This article explores the utility of respondent self-evaluation of ideological position on a liberal-conservative scale as a predictor of vote relative to two other types of predictors: party identification and issue positions. The general conclusion is that ideological self-evaluation identifies an effect that is independent of the other two predictors in the electorate as a whole but that the extent of this effect can vary substantially, depending on the context of the campaign and the social grouping being considered. As expected, its effect was more pronounced in 1972 than 1968, or 1964.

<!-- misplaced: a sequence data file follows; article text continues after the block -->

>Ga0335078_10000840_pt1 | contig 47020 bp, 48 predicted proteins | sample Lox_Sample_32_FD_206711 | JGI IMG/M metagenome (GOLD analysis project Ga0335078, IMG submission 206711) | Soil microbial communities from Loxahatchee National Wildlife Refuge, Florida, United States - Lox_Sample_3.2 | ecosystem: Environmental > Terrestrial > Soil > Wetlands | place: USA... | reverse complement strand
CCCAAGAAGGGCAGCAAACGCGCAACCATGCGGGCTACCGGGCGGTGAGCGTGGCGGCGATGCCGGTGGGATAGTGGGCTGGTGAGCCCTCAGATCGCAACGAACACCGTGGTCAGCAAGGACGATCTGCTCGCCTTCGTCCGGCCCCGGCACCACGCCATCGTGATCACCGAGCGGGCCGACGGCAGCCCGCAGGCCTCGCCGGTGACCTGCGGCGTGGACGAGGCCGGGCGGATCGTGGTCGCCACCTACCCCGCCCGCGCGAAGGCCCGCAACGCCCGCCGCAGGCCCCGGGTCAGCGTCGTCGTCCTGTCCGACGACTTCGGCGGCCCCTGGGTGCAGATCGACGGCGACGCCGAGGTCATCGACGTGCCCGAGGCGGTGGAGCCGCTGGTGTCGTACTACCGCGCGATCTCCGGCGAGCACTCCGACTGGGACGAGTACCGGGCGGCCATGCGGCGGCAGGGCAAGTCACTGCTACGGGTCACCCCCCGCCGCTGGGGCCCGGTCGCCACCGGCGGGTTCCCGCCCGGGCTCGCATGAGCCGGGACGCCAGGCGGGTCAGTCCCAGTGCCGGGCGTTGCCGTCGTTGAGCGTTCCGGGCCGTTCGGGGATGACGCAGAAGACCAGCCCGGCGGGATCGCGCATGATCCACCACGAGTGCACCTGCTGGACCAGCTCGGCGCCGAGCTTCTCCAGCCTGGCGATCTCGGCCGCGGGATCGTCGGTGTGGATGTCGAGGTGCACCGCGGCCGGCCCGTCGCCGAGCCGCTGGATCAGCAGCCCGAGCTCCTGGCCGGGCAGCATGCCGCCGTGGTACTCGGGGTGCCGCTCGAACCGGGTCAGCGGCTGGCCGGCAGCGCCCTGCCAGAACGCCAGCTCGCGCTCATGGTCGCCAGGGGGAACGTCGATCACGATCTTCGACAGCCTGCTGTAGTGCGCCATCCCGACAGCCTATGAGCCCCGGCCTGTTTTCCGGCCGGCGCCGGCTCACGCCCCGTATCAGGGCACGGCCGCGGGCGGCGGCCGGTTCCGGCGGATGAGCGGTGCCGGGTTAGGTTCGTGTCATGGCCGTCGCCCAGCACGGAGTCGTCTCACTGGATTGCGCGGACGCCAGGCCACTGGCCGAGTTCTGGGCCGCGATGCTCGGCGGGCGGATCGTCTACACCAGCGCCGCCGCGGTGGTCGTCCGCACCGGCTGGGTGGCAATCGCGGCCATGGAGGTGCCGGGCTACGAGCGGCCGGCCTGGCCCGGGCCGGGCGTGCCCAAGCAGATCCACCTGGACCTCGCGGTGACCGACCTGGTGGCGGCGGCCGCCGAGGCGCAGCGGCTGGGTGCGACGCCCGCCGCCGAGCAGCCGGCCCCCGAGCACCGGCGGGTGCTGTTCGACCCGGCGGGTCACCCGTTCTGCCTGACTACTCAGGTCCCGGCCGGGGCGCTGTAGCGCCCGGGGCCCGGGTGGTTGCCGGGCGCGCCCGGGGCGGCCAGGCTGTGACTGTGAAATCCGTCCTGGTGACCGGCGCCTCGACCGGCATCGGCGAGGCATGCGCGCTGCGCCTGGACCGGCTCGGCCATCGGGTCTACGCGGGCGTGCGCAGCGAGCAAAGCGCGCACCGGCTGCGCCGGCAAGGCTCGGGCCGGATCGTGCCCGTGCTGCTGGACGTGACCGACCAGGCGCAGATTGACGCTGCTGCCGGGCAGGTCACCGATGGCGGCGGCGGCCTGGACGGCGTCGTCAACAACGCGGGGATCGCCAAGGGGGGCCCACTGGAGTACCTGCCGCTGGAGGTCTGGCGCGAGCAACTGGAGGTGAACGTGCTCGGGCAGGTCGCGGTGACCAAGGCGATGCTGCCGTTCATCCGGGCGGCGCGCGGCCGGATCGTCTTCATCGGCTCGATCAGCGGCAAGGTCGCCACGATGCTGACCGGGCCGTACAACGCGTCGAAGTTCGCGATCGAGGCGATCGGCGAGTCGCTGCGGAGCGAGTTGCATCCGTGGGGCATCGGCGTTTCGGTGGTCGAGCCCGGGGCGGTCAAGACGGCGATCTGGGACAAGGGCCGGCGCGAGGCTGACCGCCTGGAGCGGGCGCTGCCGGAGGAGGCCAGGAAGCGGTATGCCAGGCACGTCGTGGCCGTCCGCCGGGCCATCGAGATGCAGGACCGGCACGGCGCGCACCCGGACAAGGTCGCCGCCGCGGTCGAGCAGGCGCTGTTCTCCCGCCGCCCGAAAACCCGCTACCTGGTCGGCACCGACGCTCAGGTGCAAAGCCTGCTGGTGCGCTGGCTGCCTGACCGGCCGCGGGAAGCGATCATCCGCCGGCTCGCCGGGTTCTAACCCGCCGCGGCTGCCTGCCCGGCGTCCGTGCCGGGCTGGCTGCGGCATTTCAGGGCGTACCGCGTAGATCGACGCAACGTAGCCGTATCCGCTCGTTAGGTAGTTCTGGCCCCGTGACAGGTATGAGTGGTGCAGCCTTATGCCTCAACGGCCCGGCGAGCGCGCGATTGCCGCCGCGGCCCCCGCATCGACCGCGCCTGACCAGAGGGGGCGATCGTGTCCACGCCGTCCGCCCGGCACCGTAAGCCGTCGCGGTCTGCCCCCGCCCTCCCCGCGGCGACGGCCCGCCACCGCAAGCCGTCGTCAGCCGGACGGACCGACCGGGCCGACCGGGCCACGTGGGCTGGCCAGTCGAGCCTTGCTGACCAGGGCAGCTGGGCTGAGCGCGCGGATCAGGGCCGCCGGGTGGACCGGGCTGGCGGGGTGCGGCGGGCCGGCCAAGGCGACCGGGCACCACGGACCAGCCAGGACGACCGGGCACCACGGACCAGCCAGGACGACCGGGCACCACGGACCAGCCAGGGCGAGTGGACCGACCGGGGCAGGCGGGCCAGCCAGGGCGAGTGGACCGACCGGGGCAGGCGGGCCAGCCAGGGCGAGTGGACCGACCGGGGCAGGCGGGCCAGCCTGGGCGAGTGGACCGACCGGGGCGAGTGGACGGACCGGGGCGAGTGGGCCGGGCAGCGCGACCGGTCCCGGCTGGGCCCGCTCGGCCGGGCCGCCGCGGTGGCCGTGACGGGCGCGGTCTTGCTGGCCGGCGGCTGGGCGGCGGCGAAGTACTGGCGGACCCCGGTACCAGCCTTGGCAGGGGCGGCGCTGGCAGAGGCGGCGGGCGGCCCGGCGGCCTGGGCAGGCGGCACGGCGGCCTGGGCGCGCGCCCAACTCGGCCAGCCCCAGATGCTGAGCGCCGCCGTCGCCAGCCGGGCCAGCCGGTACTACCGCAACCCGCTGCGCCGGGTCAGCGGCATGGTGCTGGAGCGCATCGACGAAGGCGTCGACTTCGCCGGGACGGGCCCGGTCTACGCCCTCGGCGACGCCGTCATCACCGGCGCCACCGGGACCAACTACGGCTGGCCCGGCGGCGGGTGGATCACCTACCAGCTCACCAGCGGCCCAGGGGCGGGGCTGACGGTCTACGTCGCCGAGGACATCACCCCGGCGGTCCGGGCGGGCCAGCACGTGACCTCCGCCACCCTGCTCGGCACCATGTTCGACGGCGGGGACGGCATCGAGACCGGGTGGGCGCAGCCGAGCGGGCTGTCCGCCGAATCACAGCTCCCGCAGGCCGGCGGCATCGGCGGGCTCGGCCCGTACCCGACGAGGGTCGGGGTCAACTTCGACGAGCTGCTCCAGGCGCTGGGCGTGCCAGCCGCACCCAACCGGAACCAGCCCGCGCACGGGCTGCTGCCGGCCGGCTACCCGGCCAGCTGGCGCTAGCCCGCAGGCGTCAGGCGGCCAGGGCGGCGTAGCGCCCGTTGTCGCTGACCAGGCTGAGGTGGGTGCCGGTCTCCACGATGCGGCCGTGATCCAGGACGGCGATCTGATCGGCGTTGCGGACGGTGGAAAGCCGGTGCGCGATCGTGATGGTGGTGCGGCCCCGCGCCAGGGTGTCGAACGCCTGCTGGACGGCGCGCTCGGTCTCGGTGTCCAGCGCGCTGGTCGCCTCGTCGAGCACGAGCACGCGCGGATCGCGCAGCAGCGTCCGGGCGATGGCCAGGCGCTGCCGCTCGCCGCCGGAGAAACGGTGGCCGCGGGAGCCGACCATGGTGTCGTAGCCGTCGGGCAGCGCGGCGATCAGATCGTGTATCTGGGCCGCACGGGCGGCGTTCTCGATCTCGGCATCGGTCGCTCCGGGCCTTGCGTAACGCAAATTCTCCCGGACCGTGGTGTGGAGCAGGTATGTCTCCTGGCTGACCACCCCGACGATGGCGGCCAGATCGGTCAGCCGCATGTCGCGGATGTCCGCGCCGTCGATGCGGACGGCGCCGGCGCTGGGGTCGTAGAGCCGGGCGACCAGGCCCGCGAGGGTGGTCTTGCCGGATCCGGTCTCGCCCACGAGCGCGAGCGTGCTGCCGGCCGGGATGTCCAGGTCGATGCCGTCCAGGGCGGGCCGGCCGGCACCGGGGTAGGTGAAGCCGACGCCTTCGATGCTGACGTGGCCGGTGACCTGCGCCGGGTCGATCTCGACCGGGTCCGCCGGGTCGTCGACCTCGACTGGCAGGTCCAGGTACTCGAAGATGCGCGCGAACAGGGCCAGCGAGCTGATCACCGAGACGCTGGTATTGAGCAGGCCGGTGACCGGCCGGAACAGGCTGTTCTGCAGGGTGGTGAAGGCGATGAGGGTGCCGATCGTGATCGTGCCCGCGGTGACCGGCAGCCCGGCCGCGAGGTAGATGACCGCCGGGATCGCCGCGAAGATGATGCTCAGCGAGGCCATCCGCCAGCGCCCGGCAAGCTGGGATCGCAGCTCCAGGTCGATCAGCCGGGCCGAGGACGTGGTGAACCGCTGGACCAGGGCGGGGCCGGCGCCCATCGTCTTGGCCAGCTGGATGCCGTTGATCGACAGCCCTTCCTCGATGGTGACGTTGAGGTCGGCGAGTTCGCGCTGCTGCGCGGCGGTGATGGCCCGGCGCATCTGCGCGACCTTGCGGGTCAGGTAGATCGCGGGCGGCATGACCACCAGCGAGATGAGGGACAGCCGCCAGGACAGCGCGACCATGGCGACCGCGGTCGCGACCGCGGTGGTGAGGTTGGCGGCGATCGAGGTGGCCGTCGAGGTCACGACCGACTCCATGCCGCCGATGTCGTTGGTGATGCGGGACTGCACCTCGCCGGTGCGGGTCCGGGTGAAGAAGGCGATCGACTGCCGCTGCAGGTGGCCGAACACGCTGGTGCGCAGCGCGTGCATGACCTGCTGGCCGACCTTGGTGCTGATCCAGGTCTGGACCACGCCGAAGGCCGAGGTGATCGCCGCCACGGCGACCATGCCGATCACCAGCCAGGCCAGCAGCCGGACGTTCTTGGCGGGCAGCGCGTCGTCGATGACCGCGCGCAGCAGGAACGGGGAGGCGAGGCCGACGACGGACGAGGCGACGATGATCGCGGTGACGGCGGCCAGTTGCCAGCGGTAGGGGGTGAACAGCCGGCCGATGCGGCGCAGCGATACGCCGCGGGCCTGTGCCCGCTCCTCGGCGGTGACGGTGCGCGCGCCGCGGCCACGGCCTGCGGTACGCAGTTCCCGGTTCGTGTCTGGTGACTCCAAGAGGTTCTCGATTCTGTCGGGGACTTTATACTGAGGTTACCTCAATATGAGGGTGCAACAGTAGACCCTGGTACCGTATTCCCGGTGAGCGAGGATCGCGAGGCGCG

Ideological Identification and American VoterPublic Opinion Quarterly
Citation InformationHolm, J. D., & Robinson, J. P. (1978). Ideological Identification and the American Voter. Public Opinion Quarterly, 42(2), 235-246.